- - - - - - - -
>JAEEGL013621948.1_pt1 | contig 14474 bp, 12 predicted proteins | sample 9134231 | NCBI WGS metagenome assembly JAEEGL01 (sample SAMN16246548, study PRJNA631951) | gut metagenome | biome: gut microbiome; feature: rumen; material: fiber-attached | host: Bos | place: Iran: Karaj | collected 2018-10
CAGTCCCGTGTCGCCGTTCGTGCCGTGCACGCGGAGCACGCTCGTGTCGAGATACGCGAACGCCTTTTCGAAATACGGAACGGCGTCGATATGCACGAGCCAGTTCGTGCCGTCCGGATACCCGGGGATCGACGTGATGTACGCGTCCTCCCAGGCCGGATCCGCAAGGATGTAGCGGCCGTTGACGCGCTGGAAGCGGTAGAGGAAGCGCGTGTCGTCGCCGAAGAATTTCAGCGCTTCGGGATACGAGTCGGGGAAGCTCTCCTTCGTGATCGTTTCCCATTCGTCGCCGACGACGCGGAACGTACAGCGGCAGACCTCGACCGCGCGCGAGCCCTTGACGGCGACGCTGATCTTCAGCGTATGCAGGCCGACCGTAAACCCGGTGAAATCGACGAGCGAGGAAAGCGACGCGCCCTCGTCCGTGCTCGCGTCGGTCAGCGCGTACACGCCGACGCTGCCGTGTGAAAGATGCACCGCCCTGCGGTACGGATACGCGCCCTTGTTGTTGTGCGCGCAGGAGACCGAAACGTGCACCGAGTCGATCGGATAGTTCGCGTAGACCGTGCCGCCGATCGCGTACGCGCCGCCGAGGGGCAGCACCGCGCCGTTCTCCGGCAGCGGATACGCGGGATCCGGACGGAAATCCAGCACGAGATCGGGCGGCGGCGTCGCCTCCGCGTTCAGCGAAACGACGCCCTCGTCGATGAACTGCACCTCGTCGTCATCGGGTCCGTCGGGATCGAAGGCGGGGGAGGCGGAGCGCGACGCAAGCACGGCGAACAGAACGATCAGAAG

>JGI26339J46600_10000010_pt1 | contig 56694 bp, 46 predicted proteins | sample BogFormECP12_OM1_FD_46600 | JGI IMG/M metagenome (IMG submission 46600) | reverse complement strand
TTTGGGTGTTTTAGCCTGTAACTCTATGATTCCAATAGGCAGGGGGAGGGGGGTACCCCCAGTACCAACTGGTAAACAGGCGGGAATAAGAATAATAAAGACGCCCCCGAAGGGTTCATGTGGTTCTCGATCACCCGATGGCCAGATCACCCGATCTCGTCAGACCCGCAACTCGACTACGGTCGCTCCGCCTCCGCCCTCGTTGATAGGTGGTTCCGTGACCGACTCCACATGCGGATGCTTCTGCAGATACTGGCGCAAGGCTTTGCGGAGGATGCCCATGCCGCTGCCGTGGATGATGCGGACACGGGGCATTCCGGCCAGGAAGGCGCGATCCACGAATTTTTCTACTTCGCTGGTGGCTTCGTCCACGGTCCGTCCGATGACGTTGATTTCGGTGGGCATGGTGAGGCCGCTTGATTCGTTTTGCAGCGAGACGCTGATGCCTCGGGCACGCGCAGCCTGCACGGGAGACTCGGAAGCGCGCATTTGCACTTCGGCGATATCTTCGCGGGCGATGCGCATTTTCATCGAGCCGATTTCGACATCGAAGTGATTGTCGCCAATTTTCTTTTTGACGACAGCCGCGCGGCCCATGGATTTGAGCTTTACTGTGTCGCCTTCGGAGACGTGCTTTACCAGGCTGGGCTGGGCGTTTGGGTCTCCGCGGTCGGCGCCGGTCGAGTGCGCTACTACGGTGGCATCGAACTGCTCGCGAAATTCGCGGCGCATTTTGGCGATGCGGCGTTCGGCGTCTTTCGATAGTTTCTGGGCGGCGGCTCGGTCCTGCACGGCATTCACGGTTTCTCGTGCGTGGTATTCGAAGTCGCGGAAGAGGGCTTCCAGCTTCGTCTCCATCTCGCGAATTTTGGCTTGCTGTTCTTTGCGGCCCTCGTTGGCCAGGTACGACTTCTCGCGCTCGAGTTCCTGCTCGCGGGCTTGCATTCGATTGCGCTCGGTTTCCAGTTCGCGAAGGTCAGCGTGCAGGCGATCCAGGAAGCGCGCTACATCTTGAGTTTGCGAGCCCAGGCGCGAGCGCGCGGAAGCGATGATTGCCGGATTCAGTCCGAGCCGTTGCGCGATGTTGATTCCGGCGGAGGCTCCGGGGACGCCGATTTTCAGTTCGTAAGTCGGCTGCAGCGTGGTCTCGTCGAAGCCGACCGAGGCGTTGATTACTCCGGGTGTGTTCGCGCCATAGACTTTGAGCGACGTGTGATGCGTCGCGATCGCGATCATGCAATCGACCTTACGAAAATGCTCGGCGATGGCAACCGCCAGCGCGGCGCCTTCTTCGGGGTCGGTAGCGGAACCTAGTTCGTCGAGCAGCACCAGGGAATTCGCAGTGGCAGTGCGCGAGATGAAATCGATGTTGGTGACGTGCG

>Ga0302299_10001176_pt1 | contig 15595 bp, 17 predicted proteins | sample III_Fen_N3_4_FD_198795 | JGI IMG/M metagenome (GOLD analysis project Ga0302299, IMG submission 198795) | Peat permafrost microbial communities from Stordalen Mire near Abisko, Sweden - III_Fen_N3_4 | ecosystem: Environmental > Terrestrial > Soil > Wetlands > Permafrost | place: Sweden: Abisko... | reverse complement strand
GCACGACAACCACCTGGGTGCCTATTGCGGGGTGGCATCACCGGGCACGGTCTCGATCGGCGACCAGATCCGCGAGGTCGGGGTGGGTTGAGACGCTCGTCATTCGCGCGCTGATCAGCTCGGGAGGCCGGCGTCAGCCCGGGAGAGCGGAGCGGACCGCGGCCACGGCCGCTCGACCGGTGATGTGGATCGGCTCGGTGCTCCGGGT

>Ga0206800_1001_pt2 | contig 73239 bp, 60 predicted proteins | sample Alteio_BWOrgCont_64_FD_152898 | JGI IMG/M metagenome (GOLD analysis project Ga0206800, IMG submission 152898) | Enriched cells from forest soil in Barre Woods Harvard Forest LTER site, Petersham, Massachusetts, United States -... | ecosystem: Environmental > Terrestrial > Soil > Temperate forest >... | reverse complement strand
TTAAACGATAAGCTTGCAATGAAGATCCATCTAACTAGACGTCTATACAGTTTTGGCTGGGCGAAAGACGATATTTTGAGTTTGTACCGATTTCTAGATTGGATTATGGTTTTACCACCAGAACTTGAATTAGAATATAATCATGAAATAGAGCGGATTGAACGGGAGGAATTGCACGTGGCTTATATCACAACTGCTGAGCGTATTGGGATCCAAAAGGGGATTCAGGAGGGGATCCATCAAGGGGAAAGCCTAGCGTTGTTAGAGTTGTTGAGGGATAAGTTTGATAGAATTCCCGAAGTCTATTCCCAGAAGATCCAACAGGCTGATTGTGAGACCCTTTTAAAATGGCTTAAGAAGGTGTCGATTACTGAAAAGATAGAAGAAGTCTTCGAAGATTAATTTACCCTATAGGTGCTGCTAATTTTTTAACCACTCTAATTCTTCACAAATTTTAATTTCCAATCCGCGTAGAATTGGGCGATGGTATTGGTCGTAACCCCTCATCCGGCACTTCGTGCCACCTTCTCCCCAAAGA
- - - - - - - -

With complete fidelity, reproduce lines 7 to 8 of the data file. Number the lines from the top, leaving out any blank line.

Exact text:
>Ga0206800_1001_pt2 | contig 73239 bp, 60 predicted proteins | sample Alteio_BWOrgCont_64_FD_152898 | JGI IMG/M metagenome (GOLD analysis project Ga0206800, IMG submission 152898) | Enriched cells from forest soil in Barre Woods Harvard Forest LTER site, Petersham, Massachusetts, United States -... | ecosystem: Environmental > Terrestrial > Soil > Temperate forest >... | reverse complement strand
TTAAACGATAAGCTTGCAATGAAGATCCATCTAACTAGACGTCTATACAGTTTTGGCTGGGCGAAAGACGATATTTTGAGTTTGTACCGATTTCTAGATTGGATTATGGTTTTACCACCAGAACTTGAATTAGAATATAATCATGAAATAGAGCGGATTGAACGGGAGGAATTGCACGTGGCTTATATCACAACTGCTGAGCGTATTGGGATCCAAAAGGGGATTCAGGAGGGGATCCATCAAGGGGAAAGCCTAGCGTTGTTAGAGTTGTTGAGGGATAAGTTTGATAGAATTCCCGAAGTCTATTCCCAGAAGATCCAACAGGCTGATTGTGAGACCCTTTTAAAATGGCTTAAGAAGGTGTCGATTACTGAAAAGATAGAAGAAGTCTTCGAAGATTAATTTACCCTATAGGTGCTGCTAATTTTTTAACCACTCTAATTCTTCACAAATTTTAATTTCCAATCCGCGTAGAATTGGGCGATGGTATTGGTCGTAACCCCTCATCCGGCACTTCGTGCCACCTTCTCCCCAAAGA